This is not the essay we thought we’d be writing.
In fact, when we first met and decided to create a company, it was in the beating heart of Silicon Valley—the place where phrases like “we should start a massive company” don’t sound totally ridiculous.
At the time, we were both working at an early-stage software company, flush with funding and fantasizing about making millionaires out of all of its employees. On the surface, it was the dream: we worked with a group of like-minded, hard-working people, on an app whose success would, if it didn’t change the world, at least make us rich. We worked more hours per week than seems humanly possible. One colleague joked that we were “burning vats of midnight oil”—and this was a boast, not a complaint.
We were devouring books and blogs about productivity, trying to “hack” an extra hour or minute or precious few seconds out of the day. We lived on Grubhub, and similar apps managed the parts of our lives that we had no time left to manage ourselves. We lived and died with each piece of news of our product’s success or failure. All of this—the camaraderie, the hustle, the lusting after a massive exit, the toil, the effort to make every hour count (and then count some more!)—all of it seemed vintage Silicon Valley. In other words, it felt completely normal because it was the stuff that everyone around us was doing.
What’s worse: We didn’t actually know that we were going to succeed. In our more honest moments, we knew the app was flailing. Money was burning up, and we were throwing resources at a problem that more resources couldn’t fix. Maybe it was an escapist fantasy, but we knew we were hitting a wall. The problem was that everyone around us was doing the same thing, pretending like the money would always be there and that somehow, someway, at some moment, a savior would come and acquire them.
Only now, with the benefit of hindsight, can we fully understand that this was a species of mass delusion. Or, to put it more simply: if everyone else around you is burned out, hanging on by a thread and generally unhappy, that might not be a badge of pride. It might be a sign that something’s wrong.
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Maybe all great companies begin when you first recognize that something is broken. In this case, what was broken was partly our well-being and our sense of doing real work. It wasn’t just that we were tired; anyone can push through a rough patch with enough coffee and Red Bull. No, the real trouble was deeper, almost existential: What were we doing?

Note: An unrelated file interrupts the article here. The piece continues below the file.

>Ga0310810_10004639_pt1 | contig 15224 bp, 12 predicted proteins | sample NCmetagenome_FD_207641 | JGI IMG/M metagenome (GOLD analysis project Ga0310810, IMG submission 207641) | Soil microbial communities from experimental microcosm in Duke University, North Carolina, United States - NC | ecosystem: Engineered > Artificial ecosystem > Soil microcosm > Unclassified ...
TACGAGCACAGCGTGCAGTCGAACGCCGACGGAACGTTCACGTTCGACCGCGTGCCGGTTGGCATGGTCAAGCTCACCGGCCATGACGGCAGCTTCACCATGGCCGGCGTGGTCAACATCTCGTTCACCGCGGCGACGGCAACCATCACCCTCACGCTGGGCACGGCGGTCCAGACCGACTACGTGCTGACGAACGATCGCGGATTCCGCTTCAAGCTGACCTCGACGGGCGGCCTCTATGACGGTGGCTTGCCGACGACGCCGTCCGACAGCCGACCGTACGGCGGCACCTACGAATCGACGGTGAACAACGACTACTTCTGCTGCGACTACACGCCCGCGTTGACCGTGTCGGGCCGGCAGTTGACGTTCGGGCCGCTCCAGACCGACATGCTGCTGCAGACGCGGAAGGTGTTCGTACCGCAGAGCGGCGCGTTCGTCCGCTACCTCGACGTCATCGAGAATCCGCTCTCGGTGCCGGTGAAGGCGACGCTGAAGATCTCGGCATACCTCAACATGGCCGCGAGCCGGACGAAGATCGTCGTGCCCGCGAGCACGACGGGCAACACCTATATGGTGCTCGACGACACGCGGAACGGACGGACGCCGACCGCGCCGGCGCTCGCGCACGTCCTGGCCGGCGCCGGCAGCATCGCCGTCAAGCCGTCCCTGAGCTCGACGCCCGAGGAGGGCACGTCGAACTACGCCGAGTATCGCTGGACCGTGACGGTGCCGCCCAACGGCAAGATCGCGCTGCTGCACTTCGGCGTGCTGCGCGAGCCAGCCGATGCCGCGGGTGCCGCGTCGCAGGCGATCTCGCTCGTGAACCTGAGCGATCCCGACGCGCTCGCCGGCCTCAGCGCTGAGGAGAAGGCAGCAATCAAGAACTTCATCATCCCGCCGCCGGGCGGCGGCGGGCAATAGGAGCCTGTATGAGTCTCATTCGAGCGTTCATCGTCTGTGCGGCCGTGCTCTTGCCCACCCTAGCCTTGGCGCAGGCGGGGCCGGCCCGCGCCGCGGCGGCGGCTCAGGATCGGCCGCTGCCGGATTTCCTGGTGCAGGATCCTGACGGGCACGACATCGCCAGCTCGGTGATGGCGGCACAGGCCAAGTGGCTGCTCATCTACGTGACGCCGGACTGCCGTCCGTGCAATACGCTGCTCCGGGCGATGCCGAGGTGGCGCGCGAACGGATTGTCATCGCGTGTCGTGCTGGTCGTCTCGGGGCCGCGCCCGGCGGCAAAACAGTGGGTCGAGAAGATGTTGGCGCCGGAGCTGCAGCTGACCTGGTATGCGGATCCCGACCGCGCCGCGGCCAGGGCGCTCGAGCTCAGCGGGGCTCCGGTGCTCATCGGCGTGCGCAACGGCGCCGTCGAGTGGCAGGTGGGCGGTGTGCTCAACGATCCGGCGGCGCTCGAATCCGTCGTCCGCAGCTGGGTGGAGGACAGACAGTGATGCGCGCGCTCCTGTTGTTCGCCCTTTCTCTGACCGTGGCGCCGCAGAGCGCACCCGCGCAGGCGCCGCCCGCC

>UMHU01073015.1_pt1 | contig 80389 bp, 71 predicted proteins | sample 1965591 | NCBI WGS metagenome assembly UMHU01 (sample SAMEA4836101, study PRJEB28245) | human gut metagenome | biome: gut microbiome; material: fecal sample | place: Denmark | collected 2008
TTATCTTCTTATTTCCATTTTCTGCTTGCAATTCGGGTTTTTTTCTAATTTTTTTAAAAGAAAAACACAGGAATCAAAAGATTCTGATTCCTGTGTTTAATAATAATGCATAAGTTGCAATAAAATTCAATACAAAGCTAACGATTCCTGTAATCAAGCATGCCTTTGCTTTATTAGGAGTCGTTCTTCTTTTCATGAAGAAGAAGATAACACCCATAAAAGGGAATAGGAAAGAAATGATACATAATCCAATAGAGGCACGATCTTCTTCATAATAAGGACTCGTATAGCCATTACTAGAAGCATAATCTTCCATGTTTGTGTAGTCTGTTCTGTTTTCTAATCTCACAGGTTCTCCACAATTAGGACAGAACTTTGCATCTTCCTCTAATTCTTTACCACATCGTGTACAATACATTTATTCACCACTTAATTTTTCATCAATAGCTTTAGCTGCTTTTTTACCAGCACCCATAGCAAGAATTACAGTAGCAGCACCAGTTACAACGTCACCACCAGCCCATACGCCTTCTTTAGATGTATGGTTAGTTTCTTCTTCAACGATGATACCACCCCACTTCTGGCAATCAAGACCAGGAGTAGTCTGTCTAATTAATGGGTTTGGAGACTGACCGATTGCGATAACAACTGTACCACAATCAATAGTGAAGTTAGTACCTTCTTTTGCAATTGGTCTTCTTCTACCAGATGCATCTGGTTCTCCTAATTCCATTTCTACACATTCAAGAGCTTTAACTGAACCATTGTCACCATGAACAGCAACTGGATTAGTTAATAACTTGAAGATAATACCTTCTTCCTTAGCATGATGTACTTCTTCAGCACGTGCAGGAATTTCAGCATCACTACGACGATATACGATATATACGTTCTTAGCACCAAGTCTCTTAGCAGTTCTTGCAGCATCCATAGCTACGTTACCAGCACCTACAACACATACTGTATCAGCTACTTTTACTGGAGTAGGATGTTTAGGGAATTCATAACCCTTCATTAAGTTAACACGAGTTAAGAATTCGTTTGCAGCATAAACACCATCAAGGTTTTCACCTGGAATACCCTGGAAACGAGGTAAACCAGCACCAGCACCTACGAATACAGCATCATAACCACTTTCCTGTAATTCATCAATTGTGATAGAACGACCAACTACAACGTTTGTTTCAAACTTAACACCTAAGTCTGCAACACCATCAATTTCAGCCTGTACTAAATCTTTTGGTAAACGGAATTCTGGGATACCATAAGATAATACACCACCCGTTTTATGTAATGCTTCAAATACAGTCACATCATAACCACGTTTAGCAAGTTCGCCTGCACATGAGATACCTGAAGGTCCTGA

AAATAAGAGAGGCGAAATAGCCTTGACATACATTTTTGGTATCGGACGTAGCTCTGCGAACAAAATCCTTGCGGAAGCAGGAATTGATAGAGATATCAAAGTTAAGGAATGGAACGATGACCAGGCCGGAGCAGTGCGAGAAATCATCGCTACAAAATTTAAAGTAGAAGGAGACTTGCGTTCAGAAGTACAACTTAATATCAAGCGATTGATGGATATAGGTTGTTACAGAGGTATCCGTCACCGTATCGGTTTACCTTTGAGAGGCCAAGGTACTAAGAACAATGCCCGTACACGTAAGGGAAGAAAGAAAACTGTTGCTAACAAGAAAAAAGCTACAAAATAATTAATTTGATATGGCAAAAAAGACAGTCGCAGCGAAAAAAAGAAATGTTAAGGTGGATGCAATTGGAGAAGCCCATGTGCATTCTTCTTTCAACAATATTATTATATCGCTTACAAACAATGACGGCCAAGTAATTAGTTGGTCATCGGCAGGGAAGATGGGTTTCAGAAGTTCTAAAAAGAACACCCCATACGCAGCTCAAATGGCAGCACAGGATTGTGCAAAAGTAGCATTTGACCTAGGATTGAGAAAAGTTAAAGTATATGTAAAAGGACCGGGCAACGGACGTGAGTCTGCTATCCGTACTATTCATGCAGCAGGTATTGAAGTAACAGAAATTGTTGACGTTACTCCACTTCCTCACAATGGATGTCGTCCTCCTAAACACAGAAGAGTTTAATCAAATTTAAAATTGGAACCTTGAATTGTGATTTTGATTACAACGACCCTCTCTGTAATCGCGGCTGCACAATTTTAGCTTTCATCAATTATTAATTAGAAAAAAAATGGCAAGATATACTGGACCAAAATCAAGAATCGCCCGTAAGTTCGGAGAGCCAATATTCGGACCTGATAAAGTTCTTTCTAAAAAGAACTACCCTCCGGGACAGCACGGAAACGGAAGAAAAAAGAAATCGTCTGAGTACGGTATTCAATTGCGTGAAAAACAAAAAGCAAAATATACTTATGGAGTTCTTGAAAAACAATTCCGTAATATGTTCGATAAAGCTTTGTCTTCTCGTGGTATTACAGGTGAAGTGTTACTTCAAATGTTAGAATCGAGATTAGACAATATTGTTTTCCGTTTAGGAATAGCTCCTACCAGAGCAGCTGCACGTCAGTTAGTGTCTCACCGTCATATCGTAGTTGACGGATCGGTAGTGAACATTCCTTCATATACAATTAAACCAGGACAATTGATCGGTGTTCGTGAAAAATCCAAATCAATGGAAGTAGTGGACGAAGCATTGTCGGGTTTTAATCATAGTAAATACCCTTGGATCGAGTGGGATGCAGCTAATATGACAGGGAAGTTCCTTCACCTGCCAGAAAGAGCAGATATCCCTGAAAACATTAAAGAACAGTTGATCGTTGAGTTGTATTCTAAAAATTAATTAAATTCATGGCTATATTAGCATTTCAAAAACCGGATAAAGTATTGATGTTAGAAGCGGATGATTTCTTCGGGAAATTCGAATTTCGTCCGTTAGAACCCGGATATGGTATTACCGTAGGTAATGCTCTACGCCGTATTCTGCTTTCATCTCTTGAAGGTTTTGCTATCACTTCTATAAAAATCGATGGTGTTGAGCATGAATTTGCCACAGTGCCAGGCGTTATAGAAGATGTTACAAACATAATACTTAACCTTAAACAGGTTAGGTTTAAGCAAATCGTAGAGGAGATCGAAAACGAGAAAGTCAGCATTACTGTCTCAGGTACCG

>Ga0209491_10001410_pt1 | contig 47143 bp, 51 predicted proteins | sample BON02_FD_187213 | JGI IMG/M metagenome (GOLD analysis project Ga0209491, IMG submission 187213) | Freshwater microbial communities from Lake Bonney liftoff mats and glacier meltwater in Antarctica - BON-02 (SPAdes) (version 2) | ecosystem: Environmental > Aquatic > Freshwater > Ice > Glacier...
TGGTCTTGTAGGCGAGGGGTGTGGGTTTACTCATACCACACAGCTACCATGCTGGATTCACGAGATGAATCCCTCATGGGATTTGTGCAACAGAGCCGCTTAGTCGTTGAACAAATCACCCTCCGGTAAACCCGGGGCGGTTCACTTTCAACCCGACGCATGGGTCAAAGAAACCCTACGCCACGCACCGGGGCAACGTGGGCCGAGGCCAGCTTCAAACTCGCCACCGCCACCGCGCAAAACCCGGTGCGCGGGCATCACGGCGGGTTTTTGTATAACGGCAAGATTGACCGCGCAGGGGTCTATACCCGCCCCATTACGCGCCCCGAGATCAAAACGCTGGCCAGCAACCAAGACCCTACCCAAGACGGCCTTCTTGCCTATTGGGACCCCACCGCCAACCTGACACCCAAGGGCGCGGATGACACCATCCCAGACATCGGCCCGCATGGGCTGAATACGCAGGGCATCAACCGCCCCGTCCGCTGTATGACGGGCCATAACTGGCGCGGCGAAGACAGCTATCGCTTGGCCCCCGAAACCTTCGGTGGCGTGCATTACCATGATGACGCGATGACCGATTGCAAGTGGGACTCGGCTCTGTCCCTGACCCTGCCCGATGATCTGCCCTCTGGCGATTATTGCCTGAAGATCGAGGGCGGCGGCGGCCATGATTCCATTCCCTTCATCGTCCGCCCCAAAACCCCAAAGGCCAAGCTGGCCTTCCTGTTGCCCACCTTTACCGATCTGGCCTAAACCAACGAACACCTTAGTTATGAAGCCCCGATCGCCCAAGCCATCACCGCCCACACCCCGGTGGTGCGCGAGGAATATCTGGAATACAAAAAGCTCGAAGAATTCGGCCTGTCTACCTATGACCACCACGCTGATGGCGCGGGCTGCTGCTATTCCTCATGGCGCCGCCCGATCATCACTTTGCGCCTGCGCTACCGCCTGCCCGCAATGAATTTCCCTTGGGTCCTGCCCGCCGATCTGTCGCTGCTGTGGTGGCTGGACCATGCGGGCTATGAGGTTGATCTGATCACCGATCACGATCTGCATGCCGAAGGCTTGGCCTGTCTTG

When we tried to explain our software work to family and friends, they nodded, smiled politely—and had not the first clue what we were talking about. Those blank faces start to wear on you after a while. We wanted to work on something that we could explain in one-line, with simple language, and without a ton of conversational asterisks and footnotes. That’s a useful lesson for anyone in the working world, or about to enter it: If your actual work is hidden behind layers of needless complexity, it might be time to re-evaluate what you’re doing.
It was in the midst of all that soul-searching and difficulty that Tuft & Needle, our company, was born. We wanted to work on a problem that mattered. And we didn’t want to do it at the price of physical and personal ruin. And it was in suffering together in Palo Alto, dreaming up a company that worked on meaningful things, and looking at the wreckage all around us that we decided not just to quit and begin anew—but to quit and start in a completely different place: Phoenix, AZ.
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If it sounds crazy to you, believe us, it sounded crazy at the time to us too. We were living the California dream, right? But almost from the moment we laid down roots in Phoenix, it became less crazy—and California began to feel like a strange nightmare from which we had woken up.
And we discovered that we had kindred spirits, too. One was an old, odd man from Omaha. Remember: There’s a reason that they call Warren Buffett the “Oracle of Omaha” and not the “Oracle of Manhattan”—he quite consciously made the decision to keep his investment business and his life headquartered in Nebraska, about as far away from the hurly-burly of the financial centers of the world as you could imagine. Nebraska?—our guess is that most people in financial services would be hard pressed to find it on a map, let alone to want to move there and set up one of the world’s most successful companies there. When asked about it, his reasons are simple and revealing: “In some places it’s easy to lose perspective. But I think it’s very easy to keep perspective in a place like Omaha…It’s very easy to think clearly here. You’re undisturbed by irrelevant factors and the noise generally of business investments. If you can’t think clearly in Omaha, you’re not going to think clearly anyplace.”
That was like music to our ears, and a real life example to look to. Look, there are advantages to the culture of Silicon Valley—but there are some significant drawbacks, too, ones which we had experienced first-hand. There’s a kind of consensus thinking about elements of business that infects new ventures. Take, for instance, the deep push to raise VC money. When we, somewhat innocently, asked if we absolutely had to go that route, we had some VCs laugh in our face and derogatorily refer to us as a “lifestyle business” if we refused their massive checks.